As discussed in Part 1 of this series, the New (Age) Spirituality which is “paganism (the occult) in modern dress” continued to grow through the 1990s and has become even more prominent during the first decade of the 21st century. It currently can be found in the work place, hospitals, public schools, prisons, on television, in bookstores, and as we will be discussing, it has been welcomed by the Church with open arms!
In 2 Corinthians 2:11, Paul took it for granted that the people of Corinth were not ignorant of Satan’s devices. Sadly, that can’t be said of many believers today. The discernment skills of many believers are either very weak or nonexistent. The combination of a profound Biblical illiteracy and lack of a literal hermeneutic; i.e., “God says what He means and means what He says,” has left the church wide open for New (Age) Spirituality deception.
Spiritual Discernment and the Mature Believer
Both Hebrews 5:14 and Ephesians 4:14 describe the discernment skills characteristic of a mature believer. Specifically, Hebrews 5:14 describes a mature believer as one who through practice has exercised vigorously their faculty of the mind for perceiving, understanding, and judging to discern both good and evil—truth and lie.
Although there is a specific gift of the Spirit given to some, called “discerning of spirits,” as spoken of in 1 Corinthians 12:10, the discernment skills referenced by both Hebrews 5:14 and Ephesians 4:13, 14, are characteristic of ALL mature believers.
Jesus declares in John 17:17, “Thy Word is Truth.” Mature believers use objective reasoning skills to compare unfamiliar or new teachings and practices with the Truth of God’s Word to prove all things. The word “prove” as used in 1 Thessalonians 5:21 means: to test, examine, prove, scrutinize (to see whether a thing is genuine or not), to recognize as genuine after examination.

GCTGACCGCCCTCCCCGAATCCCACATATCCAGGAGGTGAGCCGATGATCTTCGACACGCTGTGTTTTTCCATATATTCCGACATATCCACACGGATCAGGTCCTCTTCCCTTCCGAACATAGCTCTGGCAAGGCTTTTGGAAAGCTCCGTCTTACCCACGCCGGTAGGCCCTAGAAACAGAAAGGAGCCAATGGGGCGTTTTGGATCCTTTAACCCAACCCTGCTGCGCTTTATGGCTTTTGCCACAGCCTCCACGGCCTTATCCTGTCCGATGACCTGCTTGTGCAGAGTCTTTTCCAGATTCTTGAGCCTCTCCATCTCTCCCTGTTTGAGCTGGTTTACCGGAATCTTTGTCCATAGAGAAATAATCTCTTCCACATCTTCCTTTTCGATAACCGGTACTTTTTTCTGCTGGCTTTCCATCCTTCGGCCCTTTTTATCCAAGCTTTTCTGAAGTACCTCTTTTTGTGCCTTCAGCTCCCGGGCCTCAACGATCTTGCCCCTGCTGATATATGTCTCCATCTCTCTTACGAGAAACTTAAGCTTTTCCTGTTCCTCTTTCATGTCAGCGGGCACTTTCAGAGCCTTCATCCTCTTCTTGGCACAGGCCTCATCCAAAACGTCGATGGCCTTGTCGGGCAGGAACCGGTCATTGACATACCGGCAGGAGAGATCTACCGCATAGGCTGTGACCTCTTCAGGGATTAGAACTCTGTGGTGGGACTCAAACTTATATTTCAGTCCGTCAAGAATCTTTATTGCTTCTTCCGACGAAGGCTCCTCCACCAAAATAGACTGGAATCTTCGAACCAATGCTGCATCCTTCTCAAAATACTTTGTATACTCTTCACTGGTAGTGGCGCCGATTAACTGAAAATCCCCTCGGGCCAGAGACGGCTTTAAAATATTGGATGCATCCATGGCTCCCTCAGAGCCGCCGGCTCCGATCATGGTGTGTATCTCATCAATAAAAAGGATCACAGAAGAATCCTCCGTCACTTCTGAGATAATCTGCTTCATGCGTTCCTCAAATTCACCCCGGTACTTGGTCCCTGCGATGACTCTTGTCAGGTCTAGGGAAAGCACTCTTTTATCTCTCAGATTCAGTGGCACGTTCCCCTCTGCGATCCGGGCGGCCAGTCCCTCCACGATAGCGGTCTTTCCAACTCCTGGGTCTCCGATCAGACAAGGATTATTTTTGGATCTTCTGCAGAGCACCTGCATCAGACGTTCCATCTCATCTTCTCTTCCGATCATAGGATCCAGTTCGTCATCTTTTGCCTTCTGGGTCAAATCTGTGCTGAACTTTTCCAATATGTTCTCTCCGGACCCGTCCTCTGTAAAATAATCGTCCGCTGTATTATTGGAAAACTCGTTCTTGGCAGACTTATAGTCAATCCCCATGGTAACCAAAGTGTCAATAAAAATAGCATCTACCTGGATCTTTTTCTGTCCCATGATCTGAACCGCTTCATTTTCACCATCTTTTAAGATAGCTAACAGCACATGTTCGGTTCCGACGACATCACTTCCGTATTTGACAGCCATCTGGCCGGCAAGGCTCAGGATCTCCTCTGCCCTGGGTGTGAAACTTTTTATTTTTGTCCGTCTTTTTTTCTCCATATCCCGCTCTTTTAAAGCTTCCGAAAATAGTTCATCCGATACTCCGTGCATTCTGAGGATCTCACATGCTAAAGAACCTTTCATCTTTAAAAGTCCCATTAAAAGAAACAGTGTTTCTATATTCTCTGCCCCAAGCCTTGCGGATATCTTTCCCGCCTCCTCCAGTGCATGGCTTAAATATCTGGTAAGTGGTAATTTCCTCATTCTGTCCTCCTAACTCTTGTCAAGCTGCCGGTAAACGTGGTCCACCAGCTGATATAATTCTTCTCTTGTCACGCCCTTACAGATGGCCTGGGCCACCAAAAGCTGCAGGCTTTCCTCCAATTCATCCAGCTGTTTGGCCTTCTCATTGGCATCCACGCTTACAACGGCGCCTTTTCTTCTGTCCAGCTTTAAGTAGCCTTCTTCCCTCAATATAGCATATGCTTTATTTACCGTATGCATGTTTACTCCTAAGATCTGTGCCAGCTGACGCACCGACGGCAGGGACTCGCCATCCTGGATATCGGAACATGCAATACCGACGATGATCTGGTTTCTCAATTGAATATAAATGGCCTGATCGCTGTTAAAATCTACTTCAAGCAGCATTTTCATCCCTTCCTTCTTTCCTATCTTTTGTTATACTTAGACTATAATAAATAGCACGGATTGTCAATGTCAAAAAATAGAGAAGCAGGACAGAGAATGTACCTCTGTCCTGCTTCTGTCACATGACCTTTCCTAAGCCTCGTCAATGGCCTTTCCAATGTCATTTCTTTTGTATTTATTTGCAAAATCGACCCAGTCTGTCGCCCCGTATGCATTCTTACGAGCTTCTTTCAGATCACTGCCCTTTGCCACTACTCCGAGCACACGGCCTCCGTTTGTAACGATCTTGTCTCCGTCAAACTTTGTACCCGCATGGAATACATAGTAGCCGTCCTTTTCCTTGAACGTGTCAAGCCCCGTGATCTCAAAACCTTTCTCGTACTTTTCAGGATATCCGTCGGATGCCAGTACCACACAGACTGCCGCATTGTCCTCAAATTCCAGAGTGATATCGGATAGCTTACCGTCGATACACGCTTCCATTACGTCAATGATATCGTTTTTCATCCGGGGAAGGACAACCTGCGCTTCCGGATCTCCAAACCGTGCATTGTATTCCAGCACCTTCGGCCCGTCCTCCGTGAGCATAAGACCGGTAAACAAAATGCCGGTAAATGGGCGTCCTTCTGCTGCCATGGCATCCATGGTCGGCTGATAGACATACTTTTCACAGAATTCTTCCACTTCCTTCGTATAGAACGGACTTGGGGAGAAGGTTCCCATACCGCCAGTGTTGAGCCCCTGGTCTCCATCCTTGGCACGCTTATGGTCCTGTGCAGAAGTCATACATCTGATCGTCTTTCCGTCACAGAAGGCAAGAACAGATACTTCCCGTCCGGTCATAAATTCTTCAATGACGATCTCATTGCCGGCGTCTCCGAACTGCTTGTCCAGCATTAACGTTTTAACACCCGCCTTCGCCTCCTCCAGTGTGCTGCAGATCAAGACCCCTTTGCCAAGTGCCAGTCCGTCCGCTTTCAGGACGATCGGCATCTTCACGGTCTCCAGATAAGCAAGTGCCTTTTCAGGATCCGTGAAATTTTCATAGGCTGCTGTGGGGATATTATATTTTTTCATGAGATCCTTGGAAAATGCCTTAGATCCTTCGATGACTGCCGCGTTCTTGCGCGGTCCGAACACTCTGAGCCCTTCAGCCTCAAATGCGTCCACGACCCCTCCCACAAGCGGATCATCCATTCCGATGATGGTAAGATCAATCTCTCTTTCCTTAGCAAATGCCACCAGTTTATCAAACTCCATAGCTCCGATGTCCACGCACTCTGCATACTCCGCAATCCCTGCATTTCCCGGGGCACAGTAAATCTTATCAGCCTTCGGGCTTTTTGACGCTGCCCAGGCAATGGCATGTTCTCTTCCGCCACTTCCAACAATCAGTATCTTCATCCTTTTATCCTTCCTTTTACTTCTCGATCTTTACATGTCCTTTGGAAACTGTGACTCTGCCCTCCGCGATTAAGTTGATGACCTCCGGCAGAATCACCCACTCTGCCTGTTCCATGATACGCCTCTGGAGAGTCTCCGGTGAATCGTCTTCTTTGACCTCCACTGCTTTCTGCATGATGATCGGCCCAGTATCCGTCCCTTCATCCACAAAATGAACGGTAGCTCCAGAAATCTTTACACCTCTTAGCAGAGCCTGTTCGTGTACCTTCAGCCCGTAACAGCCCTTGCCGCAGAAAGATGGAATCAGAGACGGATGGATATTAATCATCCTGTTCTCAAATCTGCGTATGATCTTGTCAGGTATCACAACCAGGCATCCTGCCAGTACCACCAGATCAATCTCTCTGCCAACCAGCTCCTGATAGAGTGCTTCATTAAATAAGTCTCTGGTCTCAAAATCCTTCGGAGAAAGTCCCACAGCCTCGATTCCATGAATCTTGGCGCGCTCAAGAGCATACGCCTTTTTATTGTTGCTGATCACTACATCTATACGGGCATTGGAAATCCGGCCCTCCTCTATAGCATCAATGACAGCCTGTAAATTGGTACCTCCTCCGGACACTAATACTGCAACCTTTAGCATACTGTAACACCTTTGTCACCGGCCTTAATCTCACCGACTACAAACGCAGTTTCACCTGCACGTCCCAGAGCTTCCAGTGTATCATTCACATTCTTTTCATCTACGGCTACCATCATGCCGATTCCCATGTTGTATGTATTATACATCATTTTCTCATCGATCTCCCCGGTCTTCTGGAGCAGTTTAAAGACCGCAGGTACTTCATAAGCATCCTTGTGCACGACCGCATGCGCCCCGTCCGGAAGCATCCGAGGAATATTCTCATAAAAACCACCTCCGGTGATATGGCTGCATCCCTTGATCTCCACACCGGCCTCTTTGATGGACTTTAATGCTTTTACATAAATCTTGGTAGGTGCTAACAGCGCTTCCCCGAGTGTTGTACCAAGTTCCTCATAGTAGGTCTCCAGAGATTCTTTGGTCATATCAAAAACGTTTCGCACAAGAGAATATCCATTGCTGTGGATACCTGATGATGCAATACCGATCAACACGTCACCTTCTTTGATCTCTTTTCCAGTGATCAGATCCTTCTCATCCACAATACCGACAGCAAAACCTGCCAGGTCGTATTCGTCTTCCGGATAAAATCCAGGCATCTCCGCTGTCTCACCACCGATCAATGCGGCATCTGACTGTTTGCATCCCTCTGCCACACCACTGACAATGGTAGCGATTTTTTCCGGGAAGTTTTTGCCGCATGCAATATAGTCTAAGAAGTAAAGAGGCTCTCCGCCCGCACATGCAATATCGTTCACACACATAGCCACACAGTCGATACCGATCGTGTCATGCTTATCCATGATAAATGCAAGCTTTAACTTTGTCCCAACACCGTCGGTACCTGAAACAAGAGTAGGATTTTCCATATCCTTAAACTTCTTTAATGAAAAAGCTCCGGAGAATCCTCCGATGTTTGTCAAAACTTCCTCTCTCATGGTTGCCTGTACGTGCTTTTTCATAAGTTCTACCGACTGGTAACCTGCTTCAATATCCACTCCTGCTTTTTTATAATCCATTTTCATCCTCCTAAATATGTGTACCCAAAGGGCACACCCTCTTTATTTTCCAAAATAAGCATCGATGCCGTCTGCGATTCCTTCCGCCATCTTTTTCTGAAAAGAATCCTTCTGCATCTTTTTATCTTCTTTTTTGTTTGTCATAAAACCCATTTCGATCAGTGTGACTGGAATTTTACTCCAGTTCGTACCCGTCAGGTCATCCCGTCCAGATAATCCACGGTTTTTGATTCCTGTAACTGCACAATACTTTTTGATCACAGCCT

As mature believers, let’s examine some of the main forms of New (Age) Spirituality that have crept into the Church.
Mystical Meditation is the foundation of New (Age) Spirituality and has entered the Church in two main forms. The most transparent of which is called “Christian” Yoga.
The word “yoga” comes from the Hindu Sanskrit root “yuj,” which means “to join” or “to yoke.” The question then comes to mind, what is the practitioner joining with?
Traditionally, yoga is a method joining the individual self with the Divine, Universal Spirit, or Cosmic Consciousness. Physical and mental exercises are designed to help achieve this goal, also called self-transcendence or enlightenment.1
This “joining” is becoming one with the divine and becoming enlightened to the fact that you are divine—self-realization. All creation is God (Pantheism) and God is in all creation (Panentheism)—God is everywhere and is in everyone.
Some supporters and promoters of “Christian” Yoga claim they only use the physical exercises (as in the Hatha form of Yoga). Their intentions are to worship God, not the Hindu gods, so they have no problem with “Christian” Yoga.
However, Hatha Yoga concentrates on the Yoga positions called Asanas. In Hinduism everything is god. Each position is representative of a different being of creation. Hinduism teaches that the creative force that runs through all creation is called Kundalini.
The Sanskrit word Kundalini means “the curled one,” and is referenced as Kundalini awakening or the awakening of the serpent power (Kundalini Shakti). Jean Lim, author/speaker and expert on the supernatural states:
Yoga is actually a form of spiritual exercise, and those who practice Yoga will be filled with the spirit of Yoga, which is the spirit of the serpent…I don’t think we can separate Yoga, the practice of Yoga, from the spiritual into just a form of exercise, because every form of the Yoga movement derives from the serpent and there is a root behind it, so when a person practices Yoga, they actually are inherently bowing down to the god of the serpent.2
God commands His people to not bow down or worship any other god in Exodus 34:14. The Israelites are warned in Joshua 23:7 that when “ye come among these nations, these that remain among you; neither make mention of the name of their gods, nor cause to swear [by them], neither serve them, nor bow yourselves unto them.”